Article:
Dog Biscuits (Hardcover)
Social justice, “woke” culture, social media, gender dynamics, and insouciance intersect in this pandemic-inspired graphic novel about the repercussions of making mistakes.
WINNER 2021 Cartoonist Studio Prize, Best Webcomic
It’s July 2020 in Seattle. Gussy struggles to keep his dog biscuit boutique afloat while a global pandemic rages unchecked. The loneliness of lockdown and social distancing drives his employee Rosie to betray her principles. Rosie’s roommate Hissy is at a personal crossroads. A love triangle emerges as they find themselves tangled in a web of police brutality, protests, drugs, dating apps and Covid chaos. Taking place over the course of just a few days, this is a snapshot of humanity — okay, animals — in crisis. Alex Graham’s pandemic-inspired graphic novel was initially serialized six panels at a time on Instagram during the lockdowns of 2020 and became one of the most talked about comics of the year; this hardcover edition will remain a timeless work long after the pandemic ends.
About the Author
Alex Graham is a painter and cartoonist from Denver, Colorado, currently residing in Seattle.
Many artists re-channeled their creativity during the Covid-related lockdowns, but few managed it with as much fiery elan and grace as Graham.
— Publishers Weekly Starred Review
A love triangle in Seattle over the summer of 2020 reveals the intersection and impact of social media, woke culture, art, commerce, politics, and gender and class dynamics. ... Graham has created an occasionally scathing yet perceptive portrait of an especially fraught period in American history.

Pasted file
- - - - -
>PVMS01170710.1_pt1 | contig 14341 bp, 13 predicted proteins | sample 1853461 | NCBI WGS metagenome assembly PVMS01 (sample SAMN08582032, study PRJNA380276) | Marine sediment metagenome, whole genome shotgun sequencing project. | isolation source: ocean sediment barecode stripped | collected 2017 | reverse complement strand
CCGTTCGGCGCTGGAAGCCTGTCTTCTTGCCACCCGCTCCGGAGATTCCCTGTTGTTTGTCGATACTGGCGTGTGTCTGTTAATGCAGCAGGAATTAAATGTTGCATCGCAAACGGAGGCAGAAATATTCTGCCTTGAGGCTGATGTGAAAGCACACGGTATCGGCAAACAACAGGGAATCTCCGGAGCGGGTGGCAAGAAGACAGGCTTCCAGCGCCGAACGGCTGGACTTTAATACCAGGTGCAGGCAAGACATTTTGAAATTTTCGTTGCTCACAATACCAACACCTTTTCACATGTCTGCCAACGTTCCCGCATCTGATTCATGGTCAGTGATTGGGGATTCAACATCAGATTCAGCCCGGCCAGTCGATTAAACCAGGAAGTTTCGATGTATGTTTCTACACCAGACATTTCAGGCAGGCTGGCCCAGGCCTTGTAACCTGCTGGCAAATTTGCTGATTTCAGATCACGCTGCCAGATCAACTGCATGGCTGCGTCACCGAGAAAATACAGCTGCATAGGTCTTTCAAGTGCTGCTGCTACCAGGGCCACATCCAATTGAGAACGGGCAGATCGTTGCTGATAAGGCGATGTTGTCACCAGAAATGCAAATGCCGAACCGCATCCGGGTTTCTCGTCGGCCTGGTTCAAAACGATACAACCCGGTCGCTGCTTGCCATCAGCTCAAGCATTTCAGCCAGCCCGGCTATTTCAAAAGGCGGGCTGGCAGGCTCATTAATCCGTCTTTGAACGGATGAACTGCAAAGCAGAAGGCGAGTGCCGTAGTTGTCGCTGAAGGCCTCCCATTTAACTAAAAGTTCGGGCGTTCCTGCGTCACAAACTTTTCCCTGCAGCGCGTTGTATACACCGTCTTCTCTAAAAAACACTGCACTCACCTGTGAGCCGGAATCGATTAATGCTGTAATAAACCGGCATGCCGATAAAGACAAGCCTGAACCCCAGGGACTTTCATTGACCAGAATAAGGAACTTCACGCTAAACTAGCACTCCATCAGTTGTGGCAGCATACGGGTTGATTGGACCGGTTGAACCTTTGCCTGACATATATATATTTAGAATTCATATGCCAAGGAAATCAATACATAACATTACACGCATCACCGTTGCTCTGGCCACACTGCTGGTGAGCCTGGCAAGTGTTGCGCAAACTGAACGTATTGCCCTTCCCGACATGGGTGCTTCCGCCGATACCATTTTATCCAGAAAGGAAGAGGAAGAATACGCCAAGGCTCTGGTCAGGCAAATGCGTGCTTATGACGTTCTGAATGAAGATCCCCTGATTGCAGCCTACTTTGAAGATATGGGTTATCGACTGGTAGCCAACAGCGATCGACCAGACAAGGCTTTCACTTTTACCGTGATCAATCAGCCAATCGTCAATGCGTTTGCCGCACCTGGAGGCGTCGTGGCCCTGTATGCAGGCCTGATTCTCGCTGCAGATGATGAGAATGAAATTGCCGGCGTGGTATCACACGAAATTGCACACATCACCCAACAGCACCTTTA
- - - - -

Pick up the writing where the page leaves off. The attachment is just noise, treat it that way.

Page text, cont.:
— Library Journal Starred Review
Dog Biscuits is a foundational text of what we can call pandemic comics, COVID comics, or quarantine comics. It reads strangely familiar in its most vital moments.
— Pop Matters
Dog Biscuits deftly shows the complexity and dynamics of the current moment, but with enough substance that it should prove a timeless testament to the complexity of living in uncontrollable times. As if there’s any other kind.
— Broken Frontier
Dog Biscuits was, for me, the best piece of media produced by anybody in 2020. Alex really stepped up to the plate with this thing and had all of us that were tuned-in on the edge of our seats. Gussy and Rosie's doomed romance felt realer than any bullshit in the 'real world'.
— Simon Hanselmann
Graham's "pandemic epic" actually reads even stronger in collected form than it did in daily single-page doses. The lockdown may be over, but this story nevertheless captures both where and who we are better than any other work in any medium.
— Four Color Apocalypse
While the main characters may be drawn as animals, they are painfully, imperfectly human. They may frustrate and annoy you. However, if you give them a chance, they’ll bring you to a resolution that is certainly fitting.
— New York Journal of Books